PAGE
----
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Buffalo Trace experimental whiskies track altitude influences on flavor

These 12-year-old bourbons show influences of altitude aging.
These 12-year-old bourbons show influences of altitude aging.
image via Buffalo Trace Distillery

Kentucky's Buffalo Trace Distillery is known for a number of popular bourbon labels, including Ancient Age, Blanton's, Van Winkle and Eagle Rare. It also dabbles in experimental offerings, namely its Experimental Collection, and recently unveiled the most current bottlings from this project.

Buffalo Trace's Experimental Collection draws from over 2,000 experimental barrels that are aging in the distillery's warehouses. Each barrel is said to have "unique characteristics" that might include different mash bills, types of wood or barrel toasts. The aim of this ultimately seems to be the creation of the perfect bourbon, but it also helps build some buzz as well.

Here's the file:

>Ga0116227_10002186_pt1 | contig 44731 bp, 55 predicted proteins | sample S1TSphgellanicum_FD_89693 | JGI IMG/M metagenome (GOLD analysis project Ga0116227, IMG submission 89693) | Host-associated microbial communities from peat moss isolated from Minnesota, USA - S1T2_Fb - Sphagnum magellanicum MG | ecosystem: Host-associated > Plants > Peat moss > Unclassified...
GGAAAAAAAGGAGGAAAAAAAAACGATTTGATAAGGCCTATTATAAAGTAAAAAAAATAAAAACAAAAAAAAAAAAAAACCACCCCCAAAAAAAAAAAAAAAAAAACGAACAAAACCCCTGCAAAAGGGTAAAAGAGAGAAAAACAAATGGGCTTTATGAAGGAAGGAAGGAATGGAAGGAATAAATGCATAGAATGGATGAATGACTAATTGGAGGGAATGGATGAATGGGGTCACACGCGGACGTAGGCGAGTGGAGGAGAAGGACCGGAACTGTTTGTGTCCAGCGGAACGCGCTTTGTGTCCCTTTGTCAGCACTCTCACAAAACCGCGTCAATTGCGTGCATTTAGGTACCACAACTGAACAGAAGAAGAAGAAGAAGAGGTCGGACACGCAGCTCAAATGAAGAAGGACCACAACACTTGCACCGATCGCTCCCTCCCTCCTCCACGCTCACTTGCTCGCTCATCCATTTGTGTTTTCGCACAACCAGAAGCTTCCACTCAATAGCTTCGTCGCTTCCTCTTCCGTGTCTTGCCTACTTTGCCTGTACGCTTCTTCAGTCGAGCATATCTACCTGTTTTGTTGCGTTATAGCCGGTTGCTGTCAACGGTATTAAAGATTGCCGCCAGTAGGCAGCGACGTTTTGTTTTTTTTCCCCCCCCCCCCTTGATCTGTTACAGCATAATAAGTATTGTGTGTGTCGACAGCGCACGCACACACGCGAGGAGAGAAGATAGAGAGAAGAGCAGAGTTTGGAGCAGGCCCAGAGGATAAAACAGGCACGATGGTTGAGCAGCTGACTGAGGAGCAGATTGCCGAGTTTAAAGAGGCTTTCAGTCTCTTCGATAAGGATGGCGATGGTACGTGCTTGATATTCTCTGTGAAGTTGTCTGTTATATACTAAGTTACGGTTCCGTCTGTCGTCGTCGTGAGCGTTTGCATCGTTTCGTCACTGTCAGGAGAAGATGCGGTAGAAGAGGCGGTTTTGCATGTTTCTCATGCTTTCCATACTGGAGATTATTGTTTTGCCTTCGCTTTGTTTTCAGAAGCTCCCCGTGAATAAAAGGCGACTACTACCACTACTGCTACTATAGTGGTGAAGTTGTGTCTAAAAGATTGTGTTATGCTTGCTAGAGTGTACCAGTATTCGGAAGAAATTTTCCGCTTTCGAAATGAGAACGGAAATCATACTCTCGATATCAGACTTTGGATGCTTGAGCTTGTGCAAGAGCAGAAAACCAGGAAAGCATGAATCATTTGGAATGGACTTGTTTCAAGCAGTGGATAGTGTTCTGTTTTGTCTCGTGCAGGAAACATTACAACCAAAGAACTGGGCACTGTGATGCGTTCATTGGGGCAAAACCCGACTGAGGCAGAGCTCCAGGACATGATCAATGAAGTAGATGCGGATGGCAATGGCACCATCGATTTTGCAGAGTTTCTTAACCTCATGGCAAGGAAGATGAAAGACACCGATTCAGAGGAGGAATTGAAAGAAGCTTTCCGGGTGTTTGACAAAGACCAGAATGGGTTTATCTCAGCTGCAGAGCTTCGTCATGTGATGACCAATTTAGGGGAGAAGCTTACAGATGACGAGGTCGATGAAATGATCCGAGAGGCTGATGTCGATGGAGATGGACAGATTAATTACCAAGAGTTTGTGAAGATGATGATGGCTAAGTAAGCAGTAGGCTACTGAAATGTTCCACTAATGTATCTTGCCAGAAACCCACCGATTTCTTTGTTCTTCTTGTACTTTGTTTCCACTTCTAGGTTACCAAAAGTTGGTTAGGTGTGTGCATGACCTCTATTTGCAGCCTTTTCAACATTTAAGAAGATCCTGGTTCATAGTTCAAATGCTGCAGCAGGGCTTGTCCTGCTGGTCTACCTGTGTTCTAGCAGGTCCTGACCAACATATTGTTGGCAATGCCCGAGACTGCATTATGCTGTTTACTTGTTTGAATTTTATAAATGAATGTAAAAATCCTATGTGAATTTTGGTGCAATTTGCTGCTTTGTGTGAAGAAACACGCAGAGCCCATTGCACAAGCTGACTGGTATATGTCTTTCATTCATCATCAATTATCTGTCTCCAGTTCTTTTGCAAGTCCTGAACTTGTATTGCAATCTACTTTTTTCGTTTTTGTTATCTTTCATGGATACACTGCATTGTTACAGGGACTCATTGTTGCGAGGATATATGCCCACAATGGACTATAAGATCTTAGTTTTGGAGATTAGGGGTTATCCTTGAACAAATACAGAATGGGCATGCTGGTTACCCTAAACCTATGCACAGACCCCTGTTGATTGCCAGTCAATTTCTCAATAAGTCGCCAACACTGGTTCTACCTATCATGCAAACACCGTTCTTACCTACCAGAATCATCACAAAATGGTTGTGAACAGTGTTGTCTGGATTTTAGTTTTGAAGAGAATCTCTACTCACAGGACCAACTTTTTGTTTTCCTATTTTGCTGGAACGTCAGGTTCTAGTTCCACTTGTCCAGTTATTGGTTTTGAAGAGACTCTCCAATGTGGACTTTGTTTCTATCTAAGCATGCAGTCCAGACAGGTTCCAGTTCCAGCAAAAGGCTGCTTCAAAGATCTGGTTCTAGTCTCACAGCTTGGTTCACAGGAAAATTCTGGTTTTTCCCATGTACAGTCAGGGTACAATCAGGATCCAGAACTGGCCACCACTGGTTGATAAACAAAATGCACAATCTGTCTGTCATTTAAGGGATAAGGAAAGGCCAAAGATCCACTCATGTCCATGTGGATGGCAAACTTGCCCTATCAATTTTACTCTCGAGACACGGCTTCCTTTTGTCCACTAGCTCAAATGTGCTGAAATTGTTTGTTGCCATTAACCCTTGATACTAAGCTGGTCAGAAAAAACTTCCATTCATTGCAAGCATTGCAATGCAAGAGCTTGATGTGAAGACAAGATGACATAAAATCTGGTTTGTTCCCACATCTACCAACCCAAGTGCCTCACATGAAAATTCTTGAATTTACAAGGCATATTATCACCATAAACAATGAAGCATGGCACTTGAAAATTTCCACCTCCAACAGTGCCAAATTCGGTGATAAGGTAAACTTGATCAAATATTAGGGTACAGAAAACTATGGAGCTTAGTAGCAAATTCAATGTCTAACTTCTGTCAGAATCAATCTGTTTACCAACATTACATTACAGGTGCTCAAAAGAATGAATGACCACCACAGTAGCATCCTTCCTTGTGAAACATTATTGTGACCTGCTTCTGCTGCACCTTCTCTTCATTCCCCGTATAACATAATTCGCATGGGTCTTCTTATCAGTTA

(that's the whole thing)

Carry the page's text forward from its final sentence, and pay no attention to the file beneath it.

This latest experimental undertaking asks the question of what happens when you age the exact same bourbon for the same length of time on different warehouse floors. Back in 2001 Buffalo Trace put new bourbon into barrels on floors one, five and nine of one of its aging facilities, and now has bottled in 375 ml containers the results of this 12-year-old spirit.

As for what Buffalo Trace found, it noted that what was aged on the first floor has a delicate flavor, while that of what came from the ninth has a deep aroma and flavor that hints of "a roasted nut sweetness paired with green pears and figs." Those wanting to get a sample of these characteristics will need to hunt down the bottlings and pay around $46 for each.